Jan Fourie

Director |  Attorney, Notary & Conveyancer | BA. LLB

Jan graduated in 1974 with a five-year BA LLB degree from the University of Stellenbosch, whereafter he was admitted as an advocate and prosecuted as such in the Cape Town and Wynberg Courts. In 1974, he joined Swemmer & Levin as the Candidate Attorney of Mr Levin (founding member) and was admitted as an attorney on 7 April 1976, as a conveyancer on 11 January 1978, and as a Notary on 19 December 1984. Since 1974, he has served in various committees, including the West Coast Chamber of Commerce, the Vredenburg School Committee, and the Malgas Lions Club. 

Furthermore, Jan was the author of the first bilingual law book, The New Debt Collecting Procedures (Die Nuwe Skuldinvorderingsprosedures), which was used by all the Magistrate Courts throughout South Africa. With the founding of the Small Claims Court in Vredenburg, Jan served as one of the first Commissioners. He is currently based at Swemmer & Levin’s Vredenburg office and has been with our firm for more than 47 years.

Pieter Smit

Director | Attorney & Conveyancer | BA. LLB

Pieter obtained his BA Law degree from Stellenbosch University in 1995 and his LLB degree from the North-West University in Potchefstroom in 1998. He served his articles at Marais Muller Attorneys from 1998 to 1999 and was admitted as an attorney in 2000 and as a conveyancer in 2002. Pieter is the founder of PP Smit Attorneys, which opened its doors in 2004. He also became a director of Swemmer & Levin in 2006. Pieter loves the outdoors and participating in all forms of sport, including tennis, golf, fishing, spearfishing, scuba diving, and hiking. 

Johann Maree

Director | Attorney | BA. LLB

Johann matriculated at Oudtshoorn High School and attended Stellenbosch University, where he obtained his BA Law and LLB degrees. Following his studies, he worked for three years as State Prosecutor at the Magistrate’s Court in Cape Town. Johann completed his legal training with the State Attorney in Pretoria and then moved to his hometown, Oudtshoorn, where he worked as a lawyer for a year. In 1983, he finally moved to Vredenburg and joined Swemmer & Levin, where he is still practising as a director. When he is not in the office, Johann enjoys cycling and in his earlier days, he used to be a long-distance junkie.

Richard Phillips

Director | Attorney | Bcom & BProc

After matriculating at Paarl Boys’ High School, Richard completed his BCom and BProc degrees at the University of Port Elizabeth. He served his articles with Van Wyk Fouchee in Paarl and quickly developed an affinity for litigation. Richard has always had a deep love for the ocean and when he was presented with an opportunity to join Swemmer & Levin on the West Coast, he agreed without hesitation and has been with our firm since 1997. Richard specialises in general litigation and divorces. When he is not in the office or with his family, he tries to spend as much time as possible in or on the water.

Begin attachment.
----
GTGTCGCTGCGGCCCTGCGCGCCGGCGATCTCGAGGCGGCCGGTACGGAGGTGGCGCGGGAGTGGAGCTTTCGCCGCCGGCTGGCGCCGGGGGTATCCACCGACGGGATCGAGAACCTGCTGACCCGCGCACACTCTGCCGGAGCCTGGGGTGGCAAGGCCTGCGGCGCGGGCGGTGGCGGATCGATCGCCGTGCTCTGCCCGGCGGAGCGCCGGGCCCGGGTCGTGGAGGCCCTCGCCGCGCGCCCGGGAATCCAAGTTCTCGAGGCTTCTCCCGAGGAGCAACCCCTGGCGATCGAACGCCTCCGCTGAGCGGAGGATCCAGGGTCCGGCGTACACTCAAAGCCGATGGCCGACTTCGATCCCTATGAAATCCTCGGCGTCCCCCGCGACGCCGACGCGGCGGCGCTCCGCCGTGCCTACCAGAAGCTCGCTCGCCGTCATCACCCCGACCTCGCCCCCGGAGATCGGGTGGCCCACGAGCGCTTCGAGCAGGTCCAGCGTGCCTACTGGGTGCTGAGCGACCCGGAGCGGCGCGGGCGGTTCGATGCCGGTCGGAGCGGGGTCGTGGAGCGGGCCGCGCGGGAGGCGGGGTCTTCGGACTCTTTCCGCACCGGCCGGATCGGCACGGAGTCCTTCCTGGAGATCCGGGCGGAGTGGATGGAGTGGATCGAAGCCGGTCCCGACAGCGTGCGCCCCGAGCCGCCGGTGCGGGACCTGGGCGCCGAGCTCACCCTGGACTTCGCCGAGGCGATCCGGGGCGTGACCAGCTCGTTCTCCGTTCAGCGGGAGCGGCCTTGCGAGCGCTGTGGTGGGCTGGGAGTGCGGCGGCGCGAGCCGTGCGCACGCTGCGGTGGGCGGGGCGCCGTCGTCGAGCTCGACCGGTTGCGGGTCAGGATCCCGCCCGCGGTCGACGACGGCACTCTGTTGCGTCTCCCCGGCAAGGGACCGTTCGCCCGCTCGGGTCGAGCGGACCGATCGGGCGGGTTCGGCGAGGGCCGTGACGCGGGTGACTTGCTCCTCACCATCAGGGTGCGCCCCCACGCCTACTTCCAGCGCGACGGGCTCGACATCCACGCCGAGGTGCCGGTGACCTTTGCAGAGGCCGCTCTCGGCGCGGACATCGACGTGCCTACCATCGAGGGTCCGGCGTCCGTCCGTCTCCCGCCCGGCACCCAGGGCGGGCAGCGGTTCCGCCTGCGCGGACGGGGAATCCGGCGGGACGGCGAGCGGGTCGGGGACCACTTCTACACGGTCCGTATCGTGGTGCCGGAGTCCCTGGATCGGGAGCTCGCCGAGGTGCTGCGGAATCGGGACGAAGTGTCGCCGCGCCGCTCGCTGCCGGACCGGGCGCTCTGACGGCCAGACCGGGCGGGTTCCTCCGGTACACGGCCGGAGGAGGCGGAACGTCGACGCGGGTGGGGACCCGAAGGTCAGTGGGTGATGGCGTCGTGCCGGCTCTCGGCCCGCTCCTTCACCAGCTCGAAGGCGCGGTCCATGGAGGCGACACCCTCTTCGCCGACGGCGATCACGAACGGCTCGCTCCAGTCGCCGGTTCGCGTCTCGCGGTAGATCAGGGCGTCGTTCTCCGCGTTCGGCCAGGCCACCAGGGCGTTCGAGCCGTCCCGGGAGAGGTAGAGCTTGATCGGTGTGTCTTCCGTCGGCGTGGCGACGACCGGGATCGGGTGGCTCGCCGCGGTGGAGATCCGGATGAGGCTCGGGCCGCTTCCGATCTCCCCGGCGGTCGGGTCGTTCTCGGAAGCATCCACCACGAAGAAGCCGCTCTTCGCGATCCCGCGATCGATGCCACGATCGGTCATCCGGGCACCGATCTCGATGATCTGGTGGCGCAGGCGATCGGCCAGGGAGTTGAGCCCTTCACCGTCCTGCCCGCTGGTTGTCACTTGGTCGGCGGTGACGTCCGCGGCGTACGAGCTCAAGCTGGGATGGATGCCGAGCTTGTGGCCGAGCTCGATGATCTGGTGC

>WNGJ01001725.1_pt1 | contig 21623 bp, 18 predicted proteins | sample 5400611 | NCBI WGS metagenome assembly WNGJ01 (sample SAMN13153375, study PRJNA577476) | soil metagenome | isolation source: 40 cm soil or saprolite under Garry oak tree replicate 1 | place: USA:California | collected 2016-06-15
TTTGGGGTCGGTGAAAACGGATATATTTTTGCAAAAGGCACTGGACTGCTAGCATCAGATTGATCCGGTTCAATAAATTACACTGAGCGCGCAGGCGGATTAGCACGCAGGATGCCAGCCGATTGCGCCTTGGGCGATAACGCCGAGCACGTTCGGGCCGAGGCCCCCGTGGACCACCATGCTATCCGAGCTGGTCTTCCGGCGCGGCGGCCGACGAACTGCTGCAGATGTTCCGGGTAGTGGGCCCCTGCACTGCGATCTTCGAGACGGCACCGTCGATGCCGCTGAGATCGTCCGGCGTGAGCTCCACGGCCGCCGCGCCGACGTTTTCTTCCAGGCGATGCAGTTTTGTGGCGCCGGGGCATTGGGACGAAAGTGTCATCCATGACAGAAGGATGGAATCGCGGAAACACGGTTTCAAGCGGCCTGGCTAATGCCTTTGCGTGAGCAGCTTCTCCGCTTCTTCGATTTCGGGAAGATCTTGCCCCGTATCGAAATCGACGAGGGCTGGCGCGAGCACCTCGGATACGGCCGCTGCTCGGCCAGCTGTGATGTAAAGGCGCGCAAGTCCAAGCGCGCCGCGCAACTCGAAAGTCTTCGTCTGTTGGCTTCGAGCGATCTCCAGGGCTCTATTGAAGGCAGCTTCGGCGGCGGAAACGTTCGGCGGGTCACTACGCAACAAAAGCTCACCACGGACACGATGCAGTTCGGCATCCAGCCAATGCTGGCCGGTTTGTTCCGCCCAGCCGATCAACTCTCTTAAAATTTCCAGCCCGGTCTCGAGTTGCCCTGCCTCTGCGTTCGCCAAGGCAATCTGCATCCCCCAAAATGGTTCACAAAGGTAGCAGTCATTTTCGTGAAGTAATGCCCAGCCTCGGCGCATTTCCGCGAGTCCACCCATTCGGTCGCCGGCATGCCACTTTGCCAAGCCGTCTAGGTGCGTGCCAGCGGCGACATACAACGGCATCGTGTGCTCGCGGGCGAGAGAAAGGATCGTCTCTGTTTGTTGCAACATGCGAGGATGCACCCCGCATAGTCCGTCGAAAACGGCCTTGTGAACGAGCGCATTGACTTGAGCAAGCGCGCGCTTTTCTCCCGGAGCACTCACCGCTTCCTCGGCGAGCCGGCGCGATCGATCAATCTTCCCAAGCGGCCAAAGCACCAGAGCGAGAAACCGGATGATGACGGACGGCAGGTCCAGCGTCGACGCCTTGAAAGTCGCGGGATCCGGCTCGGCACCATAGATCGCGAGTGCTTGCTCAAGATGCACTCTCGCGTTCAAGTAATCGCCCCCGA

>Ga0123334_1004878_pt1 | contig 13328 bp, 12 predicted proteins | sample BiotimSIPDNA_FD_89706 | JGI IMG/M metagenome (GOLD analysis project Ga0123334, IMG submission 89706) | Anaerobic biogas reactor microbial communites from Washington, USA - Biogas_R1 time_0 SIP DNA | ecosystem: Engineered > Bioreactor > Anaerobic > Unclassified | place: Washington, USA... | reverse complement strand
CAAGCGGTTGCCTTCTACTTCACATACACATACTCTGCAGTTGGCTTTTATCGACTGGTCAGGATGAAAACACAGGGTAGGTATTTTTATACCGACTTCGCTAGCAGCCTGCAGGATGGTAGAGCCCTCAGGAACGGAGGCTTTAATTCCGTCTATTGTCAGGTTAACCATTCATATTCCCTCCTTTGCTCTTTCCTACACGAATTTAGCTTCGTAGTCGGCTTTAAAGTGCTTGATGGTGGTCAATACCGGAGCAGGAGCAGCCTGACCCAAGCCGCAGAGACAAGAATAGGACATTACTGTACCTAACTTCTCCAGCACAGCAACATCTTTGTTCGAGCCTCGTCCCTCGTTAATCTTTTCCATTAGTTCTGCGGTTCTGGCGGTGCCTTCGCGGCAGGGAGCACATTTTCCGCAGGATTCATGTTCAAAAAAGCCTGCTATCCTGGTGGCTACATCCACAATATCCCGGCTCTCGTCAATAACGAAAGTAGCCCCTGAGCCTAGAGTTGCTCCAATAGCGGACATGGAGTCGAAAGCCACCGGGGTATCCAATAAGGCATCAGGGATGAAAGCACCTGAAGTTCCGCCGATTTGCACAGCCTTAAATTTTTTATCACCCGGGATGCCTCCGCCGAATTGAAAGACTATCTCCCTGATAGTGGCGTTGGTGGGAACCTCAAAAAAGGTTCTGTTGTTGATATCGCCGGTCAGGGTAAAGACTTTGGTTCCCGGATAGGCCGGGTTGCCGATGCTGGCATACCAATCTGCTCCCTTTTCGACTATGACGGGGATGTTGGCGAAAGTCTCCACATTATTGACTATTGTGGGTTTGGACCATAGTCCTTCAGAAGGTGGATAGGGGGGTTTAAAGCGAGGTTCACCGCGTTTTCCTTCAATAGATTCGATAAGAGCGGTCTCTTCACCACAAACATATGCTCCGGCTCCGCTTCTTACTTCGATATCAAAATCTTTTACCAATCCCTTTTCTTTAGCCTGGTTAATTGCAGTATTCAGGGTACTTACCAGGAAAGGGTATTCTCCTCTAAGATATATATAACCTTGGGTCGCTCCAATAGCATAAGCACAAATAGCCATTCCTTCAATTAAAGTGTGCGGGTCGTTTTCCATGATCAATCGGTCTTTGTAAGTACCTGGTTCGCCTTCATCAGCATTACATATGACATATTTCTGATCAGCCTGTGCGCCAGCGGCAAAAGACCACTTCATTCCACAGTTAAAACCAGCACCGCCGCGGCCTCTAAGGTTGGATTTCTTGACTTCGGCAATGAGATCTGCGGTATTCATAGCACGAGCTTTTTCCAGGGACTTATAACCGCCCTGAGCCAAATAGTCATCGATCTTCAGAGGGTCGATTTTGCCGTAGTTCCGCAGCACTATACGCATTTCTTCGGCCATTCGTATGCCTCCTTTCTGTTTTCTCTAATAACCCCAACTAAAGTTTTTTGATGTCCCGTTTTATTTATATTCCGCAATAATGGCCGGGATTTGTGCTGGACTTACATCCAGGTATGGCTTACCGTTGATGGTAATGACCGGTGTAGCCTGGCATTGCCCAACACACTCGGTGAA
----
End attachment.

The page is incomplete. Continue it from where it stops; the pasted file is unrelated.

Jandré Smith

Director | Attorney | LLB

Jandré grew up and matriculated in the small Klein Karoo town of Oudtshoorn. He furthered his studies at the North-West University in Potchefstroom, obtaining his LLB degree during 2015. He completed his articles at Swemmer & Levin in 2017 and was subsequently appointed as a professional assistant. In 2020, Jandré was promoted to the position of director at the firm, where he practises in the Litigation department at our Langebaan office. When not practising law, Jandré is an avid sports fan. He has a passion for nature and enjoys camping, trail running, and mountain biking with his family.

Andre van der Walt

Director | Attorney | LLB

Andre graduated in 2015 with an LLB degree from the University of Pretoria. He later went on to obtain his NQF 7 Certificate in the Administration of Deceased Estates from the University of South Africa, which allowed him to further his career in deceased estates and the drafting of wills and trusts. Andre served his articles at Barnard & Patel Attorneys under the supervision of Mr YAS Patel. After being admitted as an attorney in 2016, he continued working at Barnard & Patel Attorneys as a professional assistant in the deceased estates department.

Andre joined Van Rensburg Attorneys in 2019 and was head of the deceased estates department until 2021. He then received the opportunity to move to the West Coast, where he joined Swemmer & Levin Attorneys. Andre loves travelling and enjoys the beauty that our country has to offer with his friends, family, and loved ones.

Harmann Potgieter

Attorney | LLB

Harmann graduated in 2018 with an LLB degree from the North-West University’s Potchefstroom Campus. He went on to study and grow in various fields, including doing a course on the Consumer Protection Act and a course at the University of South Africa where he obtained his NQF 7 Certificate in the Administration of Deceased Estates.

Harmann completed his articles of clerkship at Swemmer & Levin under the supervision of Mr Richard Phillips. After being admitted as an attorney in 2020, Harmann continued with Swemmer & Levin as a professional assistant in the deceased estates department as well as the litigation department. He loves to study, possesses a deep curiosity about the world, and is dedicated to giving back to the community.

Carla Cloete

Attorney, Conveyancer & Notary | LLB

Carla obtained her LLB at the North West University, Potchefstroom Campus in 2015. She completed her articles in 2017 with Brits Dreyer Inc in Bellville. She is an admitted Attorney, Notary and Conveyancer. After her articles she relocated to Kimberley where she worked as a professional assistant in the Conveyancing department of Van de Wall Inc. Coming back to her Western Cape roots, she now joins the Swemmer & Levin team as a professional assistant.